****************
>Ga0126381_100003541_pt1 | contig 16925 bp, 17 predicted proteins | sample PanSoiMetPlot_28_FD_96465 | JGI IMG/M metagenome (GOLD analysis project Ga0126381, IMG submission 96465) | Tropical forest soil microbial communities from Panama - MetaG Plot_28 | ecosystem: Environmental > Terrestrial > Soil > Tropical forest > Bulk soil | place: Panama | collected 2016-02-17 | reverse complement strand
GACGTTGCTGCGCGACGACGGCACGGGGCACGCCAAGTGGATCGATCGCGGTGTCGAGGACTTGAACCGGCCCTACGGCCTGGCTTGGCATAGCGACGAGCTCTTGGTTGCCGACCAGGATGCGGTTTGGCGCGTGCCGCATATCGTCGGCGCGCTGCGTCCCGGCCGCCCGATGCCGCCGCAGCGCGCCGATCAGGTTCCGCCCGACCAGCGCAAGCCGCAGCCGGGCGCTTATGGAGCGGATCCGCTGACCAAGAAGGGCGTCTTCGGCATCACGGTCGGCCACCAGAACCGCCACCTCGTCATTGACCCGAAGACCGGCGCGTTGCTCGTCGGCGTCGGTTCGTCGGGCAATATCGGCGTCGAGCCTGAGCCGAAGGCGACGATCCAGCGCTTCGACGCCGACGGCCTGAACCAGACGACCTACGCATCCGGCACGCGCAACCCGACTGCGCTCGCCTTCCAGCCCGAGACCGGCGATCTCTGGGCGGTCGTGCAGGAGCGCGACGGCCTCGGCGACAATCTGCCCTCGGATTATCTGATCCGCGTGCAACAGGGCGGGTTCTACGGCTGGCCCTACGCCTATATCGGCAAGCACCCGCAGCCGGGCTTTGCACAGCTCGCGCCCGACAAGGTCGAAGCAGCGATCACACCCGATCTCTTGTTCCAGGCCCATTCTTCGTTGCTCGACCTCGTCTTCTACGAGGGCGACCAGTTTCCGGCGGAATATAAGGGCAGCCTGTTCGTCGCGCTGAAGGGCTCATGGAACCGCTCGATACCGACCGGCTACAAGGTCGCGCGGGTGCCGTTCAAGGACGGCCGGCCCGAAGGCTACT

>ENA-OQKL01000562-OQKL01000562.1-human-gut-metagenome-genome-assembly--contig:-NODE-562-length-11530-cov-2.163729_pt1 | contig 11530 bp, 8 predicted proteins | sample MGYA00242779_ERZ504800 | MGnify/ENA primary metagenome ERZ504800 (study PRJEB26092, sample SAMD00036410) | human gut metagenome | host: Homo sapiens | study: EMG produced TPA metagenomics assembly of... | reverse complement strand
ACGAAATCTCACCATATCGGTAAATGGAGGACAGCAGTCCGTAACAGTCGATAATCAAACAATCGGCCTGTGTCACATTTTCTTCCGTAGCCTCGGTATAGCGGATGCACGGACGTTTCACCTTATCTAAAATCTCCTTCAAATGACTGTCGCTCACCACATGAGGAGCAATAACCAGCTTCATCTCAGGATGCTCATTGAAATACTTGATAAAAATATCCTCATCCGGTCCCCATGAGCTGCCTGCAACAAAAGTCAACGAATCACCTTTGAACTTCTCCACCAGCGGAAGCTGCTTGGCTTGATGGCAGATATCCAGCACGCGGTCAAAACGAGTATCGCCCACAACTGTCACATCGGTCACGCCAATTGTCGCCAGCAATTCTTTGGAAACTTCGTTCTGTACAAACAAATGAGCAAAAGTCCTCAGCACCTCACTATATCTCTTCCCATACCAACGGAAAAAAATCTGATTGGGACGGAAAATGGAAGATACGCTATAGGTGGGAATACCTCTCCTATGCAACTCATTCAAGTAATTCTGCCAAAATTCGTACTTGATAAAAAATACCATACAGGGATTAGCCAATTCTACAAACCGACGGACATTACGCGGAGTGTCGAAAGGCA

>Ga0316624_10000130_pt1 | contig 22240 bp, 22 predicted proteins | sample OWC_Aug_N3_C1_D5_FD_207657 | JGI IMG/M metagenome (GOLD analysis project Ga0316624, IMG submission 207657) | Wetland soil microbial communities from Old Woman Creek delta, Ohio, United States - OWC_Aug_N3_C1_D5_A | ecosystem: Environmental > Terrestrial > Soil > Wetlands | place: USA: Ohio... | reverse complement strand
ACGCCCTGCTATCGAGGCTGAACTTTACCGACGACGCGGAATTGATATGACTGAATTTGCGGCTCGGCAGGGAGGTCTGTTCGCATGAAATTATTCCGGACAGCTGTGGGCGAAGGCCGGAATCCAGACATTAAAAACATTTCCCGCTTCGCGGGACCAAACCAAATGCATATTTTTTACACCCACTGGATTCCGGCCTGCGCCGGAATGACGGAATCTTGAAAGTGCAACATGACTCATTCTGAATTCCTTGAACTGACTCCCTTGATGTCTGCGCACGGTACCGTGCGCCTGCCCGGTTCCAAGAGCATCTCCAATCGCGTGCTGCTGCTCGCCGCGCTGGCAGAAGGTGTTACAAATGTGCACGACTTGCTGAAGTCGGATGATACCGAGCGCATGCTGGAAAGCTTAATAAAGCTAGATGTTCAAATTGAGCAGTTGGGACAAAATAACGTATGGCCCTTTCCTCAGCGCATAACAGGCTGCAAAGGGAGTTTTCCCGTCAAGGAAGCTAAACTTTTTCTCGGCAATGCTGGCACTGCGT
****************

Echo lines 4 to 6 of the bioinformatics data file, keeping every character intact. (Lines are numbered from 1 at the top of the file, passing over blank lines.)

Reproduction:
ACGAAATCTCACCATATCGGTAAATGGAGGACAGCAGTCCGTAACAGTCGATAATCAAACAATCGGCCTGTGTCACATTTTCTTCCGTAGCCTCGGTATAGCGGATGCACGGACGTTTCACCTTATCTAAAATCTCCTTCAAATGACTGTCGCTCACCACATGAGGAGCAATAACCAGCTTCATCTCAGGATGCTCATTGAAATACTTGATAAAAATATCCTCATCCGGTCCCCATGAGCTGCCTGCAACAAAAGTCAACGAATCACCTTTGAACTTCTCCACCAGCGGAAGCTGCTTGGCTTGATGGCAGATATCCAGCACGCGGTCAAAACGAGTATCGCCCACAACTGTCACATCGGTCACGCCAATTGTCGCCAGCAATTCTTTGGAAACTTCGTTCTGTACAAACAAATGAGCAAAAGTCCTCAGCACCTCACTATATCTCTTCCCATACCAACGGAAAAAAATCTGATTGGGACGGAAAATGGAAGATACGCTATAGGTGGGAATACCTCTCCTATGCAACTCATTCAAGTAATTCTGCCAAAATTCGTACTTGATAAAAAATACCATACAGGGATTAGCCAATTCTACAAACCGACGGACATTACGCGGAGTGTCGAAAGGCA

>Ga0316624_10000130_pt1 | contig 22240 bp, 22 predicted proteins | sample OWC_Aug_N3_C1_D5_FD_207657 | JGI IMG/M metagenome (GOLD analysis project Ga0316624, IMG submission 207657) | Wetland soil microbial communities from Old Woman Creek delta, Ohio, United States - OWC_Aug_N3_C1_D5_A | ecosystem: Environmental > Terrestrial > Soil > Wetlands | place: USA: Ohio... | reverse complement strand
ACGCCCTGCTATCGAGGCTGAACTTTACCGACGACGCGGAATTGATATGACTGAATTTGCGGCTCGGCAGGGAGGTCTGTTCGCATGAAATTATTCCGGACAGCTGTGGGCGAAGGCCGGAATCCAGACATTAAAAACATTTCCCGCTTCGCGGGACCAAACCAAATGCATATTTTTTACACCCACTGGATTCCGGCCTGCGCCGGAATGACGGAATCTTGAAAGTGCAACATGACTCATTCTGAATTCCTTGAACTGACTCCCTTGATGTCTGCGCACGGTACCGTGCGCCTGCCCGGTTCCAAGAGCATCTCCAATCGCGTGCTGCTGCTCGCCGCGCTGGCAGAAGGTGTTACAAATGTGCACGACTTGCTGAAGTCGGATGATACCGAGCGCATGCTGGAAAGCTTAATAAAGCTAGATGTTCAAATTGAGCAGTTGGGACAAAATAACGTATGGCCCTTTCCTCAGCGCATAACAGGCTGCAAAGGGAGTTTTCCCGTCAAGGAAGCTAAACTTTTTCTCGGCAATGCTGGCACTGCGT